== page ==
Looks like Facebook had another security issue.
Facebook confirmed today that in January, it found "some" user passwords that were being stored in plain text in its internal data storage systems. The passwords are supposed to be stored in a way that makes them unreadable, but Facebook says that some unspecified "issues" caused them to be viewable. Those issues have since been fixed.
In its announcement, Facebook says that the user passwords were never visible to anyone outside of Facebook. It adds that it's found no evidence that anyone inside Facebook abused or improperly accessed the user passwords.
Users affected by these issues will be notified by Facebook. The company says that it will alert hundreds of millions of Facebook Lite users, tens of millions of other Facebook users, and tens of thousands of Instagram users.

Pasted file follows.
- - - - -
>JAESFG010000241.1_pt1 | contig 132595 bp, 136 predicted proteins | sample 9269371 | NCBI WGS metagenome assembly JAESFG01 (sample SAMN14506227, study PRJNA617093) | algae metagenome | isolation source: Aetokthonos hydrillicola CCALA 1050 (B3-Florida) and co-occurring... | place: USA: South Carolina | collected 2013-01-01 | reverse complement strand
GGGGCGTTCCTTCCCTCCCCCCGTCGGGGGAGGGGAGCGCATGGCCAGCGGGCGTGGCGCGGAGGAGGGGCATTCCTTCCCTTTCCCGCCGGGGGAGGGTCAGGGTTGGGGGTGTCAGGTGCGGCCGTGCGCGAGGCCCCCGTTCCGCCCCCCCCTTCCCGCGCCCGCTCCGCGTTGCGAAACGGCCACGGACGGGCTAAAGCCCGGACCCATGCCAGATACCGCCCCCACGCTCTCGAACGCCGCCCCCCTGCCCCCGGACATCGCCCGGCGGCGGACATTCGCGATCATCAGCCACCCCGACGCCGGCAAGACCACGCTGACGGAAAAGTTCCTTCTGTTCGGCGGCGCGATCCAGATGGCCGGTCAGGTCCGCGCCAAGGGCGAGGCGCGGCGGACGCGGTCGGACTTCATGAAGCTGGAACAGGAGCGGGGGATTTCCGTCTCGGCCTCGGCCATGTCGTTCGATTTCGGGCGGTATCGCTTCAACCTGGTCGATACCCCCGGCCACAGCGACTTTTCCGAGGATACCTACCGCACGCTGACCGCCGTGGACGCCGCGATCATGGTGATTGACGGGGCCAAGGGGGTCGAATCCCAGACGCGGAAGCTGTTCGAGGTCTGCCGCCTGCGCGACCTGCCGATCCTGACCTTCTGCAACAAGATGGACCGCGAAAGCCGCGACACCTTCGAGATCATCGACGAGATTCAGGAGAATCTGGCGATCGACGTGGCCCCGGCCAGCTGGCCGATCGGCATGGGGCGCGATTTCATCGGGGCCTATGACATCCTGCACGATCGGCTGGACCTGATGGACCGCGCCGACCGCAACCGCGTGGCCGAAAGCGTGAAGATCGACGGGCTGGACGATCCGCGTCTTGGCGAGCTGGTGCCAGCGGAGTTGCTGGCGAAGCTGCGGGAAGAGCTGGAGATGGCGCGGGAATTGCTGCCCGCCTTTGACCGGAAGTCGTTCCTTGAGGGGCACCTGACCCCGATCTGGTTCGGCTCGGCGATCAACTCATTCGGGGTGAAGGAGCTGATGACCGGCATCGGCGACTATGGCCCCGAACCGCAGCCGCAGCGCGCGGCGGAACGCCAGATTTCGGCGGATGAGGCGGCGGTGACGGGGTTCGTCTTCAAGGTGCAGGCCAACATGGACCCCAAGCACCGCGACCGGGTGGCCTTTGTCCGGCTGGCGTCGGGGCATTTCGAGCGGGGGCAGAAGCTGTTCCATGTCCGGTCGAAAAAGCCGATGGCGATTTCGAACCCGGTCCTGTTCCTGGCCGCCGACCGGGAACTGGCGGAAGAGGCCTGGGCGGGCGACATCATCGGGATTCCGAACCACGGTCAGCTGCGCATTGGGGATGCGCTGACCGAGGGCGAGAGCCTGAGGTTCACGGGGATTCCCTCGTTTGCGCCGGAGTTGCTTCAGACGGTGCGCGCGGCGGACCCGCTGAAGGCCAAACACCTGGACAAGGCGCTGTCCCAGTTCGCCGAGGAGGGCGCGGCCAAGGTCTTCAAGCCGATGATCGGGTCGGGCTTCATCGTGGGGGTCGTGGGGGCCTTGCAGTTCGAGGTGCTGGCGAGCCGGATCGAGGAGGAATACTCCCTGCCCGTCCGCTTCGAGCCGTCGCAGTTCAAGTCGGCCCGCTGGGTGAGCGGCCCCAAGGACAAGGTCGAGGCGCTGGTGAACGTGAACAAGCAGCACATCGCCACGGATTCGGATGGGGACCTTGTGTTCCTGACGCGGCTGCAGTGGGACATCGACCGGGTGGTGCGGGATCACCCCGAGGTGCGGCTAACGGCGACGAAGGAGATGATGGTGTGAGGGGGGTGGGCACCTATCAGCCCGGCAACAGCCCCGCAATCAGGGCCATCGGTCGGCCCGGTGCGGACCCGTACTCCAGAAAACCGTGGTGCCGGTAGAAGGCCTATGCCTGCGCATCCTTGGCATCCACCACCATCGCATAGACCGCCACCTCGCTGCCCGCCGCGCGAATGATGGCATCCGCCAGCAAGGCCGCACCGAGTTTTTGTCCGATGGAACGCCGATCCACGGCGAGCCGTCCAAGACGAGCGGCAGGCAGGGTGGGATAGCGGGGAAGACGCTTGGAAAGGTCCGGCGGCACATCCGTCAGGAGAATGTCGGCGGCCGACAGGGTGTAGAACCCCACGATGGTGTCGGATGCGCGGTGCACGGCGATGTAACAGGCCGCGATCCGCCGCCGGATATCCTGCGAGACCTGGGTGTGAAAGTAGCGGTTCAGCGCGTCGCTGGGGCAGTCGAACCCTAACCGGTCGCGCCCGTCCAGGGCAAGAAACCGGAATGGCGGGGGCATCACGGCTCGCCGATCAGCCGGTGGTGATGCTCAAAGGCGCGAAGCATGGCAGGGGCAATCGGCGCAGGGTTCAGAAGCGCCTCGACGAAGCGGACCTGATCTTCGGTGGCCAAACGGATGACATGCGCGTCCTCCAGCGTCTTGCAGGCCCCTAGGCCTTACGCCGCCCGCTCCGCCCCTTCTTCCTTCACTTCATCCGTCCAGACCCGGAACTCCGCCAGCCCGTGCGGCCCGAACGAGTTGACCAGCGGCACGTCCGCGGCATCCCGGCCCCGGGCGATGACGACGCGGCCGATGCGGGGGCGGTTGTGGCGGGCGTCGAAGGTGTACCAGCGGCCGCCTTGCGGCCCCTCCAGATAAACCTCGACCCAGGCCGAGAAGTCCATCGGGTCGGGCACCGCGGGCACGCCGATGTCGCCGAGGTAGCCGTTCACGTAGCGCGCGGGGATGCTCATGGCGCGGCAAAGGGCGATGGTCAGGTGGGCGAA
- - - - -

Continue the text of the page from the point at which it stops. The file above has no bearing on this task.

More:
A report from Krebs on Security sheds a bit more light on the situation. It's said that between 200 million and 600 million Facebook users had their account passwords stored in plain text and that they were searchable by more than 20,000 Facebook employees. Facebook is reportedly still worked to determine exactly how many user passwords were exposed and how long they were viewable, but so far the investigation has found archives with plain text user passwords from all the way back in 2012.
While it is a relief that these user passwords weren't viewable to anyone outside of Facebook, and that Facebook has found no evidence that anyone inside the company improperly accessed them, this is still a pretty serious issue. Not only were user passwords stores in plain text that was readable by anyone, there were hundreds of millions of people affected. What's more, this is just the latest in a string of Facebook security issues.